Like I said, editors just don’t get brilliance.

And don’t forget that in pointing these alleged problems out, editors invariably foist a huge amount of ‘extra’ work on the poor, hapless authors who now, in addition to dealing with the crushing depression of having the my-novel-is-finally-done! rug pulled out from under them, must also fix all these supposed issues.

We don’t want to hurt the cursed editor’s feelings, because who knows what they’d complain about in your next book if they’re mad at you!

Bad enough when the editiing is done for free by friends or family. Even worse, though, are those cases where you’ve paid a ‘professional’ for the ‘pleasure’ of this editing.

It’s like paying extra for the privilege of staying late at work or to come in on the weekends for the day job (or, if my leap year plan is ever enacted, sometimes night job).

I can’t tell you how angry all this extra work makes my.*

And I won’t even go into the drama I’m currently experiencing with my critique groups. Bunch a killjoys!

* I am proud to say that this post has been, and always will be, editor-gfree!

And now, a word from our sponsor: me!
My book, (the edited) Marlowe and the Spacewoman, is out!

Marlowe and the SpacewomanClick here to learn more or order a copy!

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Posted by on 13 March 2012 in Other Blogs


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Writing a novel is like writing a book (or a novella, only longer)

People are always coming up to me on the street and asking, “How do you write a novel?”

I don’t know why they approach me. I guess I just have that ‘successful novelist’ look.

(It’s all about personal grooming. And tweed jackets with elbow patches. Wear one of those to a writing conference and you’ll be beating off the agents. And the ladies. And the lady agents.)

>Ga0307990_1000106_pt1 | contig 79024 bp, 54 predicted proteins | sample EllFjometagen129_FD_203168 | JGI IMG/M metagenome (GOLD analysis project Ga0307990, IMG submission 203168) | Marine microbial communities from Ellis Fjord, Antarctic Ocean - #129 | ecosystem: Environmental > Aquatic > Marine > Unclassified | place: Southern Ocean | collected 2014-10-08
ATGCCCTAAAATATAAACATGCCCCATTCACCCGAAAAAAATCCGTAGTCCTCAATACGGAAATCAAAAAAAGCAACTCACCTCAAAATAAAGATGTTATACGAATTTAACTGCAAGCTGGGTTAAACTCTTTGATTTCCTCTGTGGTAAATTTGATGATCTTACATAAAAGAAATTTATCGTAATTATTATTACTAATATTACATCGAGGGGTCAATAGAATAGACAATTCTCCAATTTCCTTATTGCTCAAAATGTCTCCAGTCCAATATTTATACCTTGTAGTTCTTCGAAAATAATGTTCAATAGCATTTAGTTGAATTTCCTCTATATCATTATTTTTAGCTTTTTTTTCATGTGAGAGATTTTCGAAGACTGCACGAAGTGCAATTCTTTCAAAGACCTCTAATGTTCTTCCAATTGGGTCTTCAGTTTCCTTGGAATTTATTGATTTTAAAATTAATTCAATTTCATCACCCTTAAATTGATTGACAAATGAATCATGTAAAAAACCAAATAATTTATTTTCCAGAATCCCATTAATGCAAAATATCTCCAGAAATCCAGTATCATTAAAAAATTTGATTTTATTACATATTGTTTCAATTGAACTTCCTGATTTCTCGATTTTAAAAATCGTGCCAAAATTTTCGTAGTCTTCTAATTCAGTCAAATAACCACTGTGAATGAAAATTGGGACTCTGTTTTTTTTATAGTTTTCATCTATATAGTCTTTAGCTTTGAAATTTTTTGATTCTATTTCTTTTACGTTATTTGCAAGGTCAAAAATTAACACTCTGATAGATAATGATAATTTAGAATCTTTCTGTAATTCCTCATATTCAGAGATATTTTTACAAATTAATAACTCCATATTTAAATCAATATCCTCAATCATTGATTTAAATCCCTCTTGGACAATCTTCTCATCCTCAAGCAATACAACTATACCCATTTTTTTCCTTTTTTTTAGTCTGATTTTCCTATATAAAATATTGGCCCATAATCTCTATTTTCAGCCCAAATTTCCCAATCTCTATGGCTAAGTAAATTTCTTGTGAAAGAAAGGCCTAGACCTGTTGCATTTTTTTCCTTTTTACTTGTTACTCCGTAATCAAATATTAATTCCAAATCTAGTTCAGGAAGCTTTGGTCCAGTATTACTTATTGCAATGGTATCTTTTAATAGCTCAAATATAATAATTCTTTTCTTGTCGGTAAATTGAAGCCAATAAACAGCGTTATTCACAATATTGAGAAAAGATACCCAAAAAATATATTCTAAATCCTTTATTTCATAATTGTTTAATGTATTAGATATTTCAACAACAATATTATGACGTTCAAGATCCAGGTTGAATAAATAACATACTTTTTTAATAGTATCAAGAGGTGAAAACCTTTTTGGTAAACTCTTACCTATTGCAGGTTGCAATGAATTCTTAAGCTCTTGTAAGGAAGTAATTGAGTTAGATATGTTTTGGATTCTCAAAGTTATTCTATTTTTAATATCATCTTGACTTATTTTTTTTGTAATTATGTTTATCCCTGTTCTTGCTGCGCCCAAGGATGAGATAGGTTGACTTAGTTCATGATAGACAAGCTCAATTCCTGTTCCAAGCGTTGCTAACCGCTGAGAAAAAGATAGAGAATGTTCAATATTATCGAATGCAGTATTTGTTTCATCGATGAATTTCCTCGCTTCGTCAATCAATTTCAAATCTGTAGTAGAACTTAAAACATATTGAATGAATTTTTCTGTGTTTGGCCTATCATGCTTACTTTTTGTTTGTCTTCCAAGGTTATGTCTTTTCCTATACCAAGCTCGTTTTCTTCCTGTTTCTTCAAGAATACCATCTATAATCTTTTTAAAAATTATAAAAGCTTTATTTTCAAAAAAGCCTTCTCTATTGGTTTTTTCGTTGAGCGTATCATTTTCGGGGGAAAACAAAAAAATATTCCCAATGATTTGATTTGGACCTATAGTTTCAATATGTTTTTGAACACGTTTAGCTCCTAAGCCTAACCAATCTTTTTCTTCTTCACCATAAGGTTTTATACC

((Then they finish reading my manuscripts and quietly slip away in the pre-dawn hours, unsatiated and bitterly disappointed, before I wake up and can say goodbye. It’s very depressing. One of these days I’ll write a book about it.))

Because I’m tired of total strangers harassing me about the secrets to writing greatness, I’m going to put it all out right here for you.

(OK, I’m not tired of it. But the missus is sick of dinners interrupted, evening walks detoured, child-births missed as I’m chatting up a desperate wannabe writer in the waiting room.)

Writing a novel is a lot like writing a book. It’s also remarkably similar to writing a novella, only longer.

Much longer.

There are a few key things you need to remember when it comes to writing a successful novel:

You have to use letters. Preferably strung together into words. Words of a language that, again preferably, you know. Or at least a language your readers will know.

(Readers are funny that way, not willing to learn a new language just to experience an amazing novel. Lazy bastards. Most of them will download a pirated copy of your e-book too, cause they’re lazy AND cheap. Makes me wonder why I even try.)

A catchy title is also important. No one will bother to look at the letters strung together inside your book if the title is, “Mmm, Cupcakes.” No matter how perfect that title might be for your book about sentient cupcakes hell-bent on domination of the bovine artificial insemination industry, that title sucks ass and will pull the rug out from under your sales.

(Try “Miniaturized Death Cakes of Sexy, Sexy Doom, Coming For You!” instead. As a starter.)

Which brings me to the third thing you need for a successful book. Awesome cover art. Because if your book IS called “Mmm, Cupcakes” but has a photo-realistic picture of a large-breasted woman cupping her bare bosom, head tilted up and eyes rolled back in ecstasy, then “Mmm, Cupcakes” is gonna be a blockbuster.

(At least amongst the 15-23 year old male market demographic.)

The last, and most important item you need, after the letters smooshed together in a familiar language, a catchy title, and awesome cover art, is marketing.

A book is dead in the water if you don’t have marketing. You could write the next War and Peace, but if you don’t market it effectively, your sales will be so bad you’ll actually lose money.

But if you have awesome, kick-ass, spam-all-your-followers-on-twitter-every-ten-seconds marketing, well…with that, you don’t even need a book!

(Also, please, if you write the next War and Peace, keep it brief. Nothing sinks a book faster than the dead weight of too many pages, too many letters. Bleech.)

((You should shoot for novella-length.))


Posted by on 15 September 2011 in Other Blogs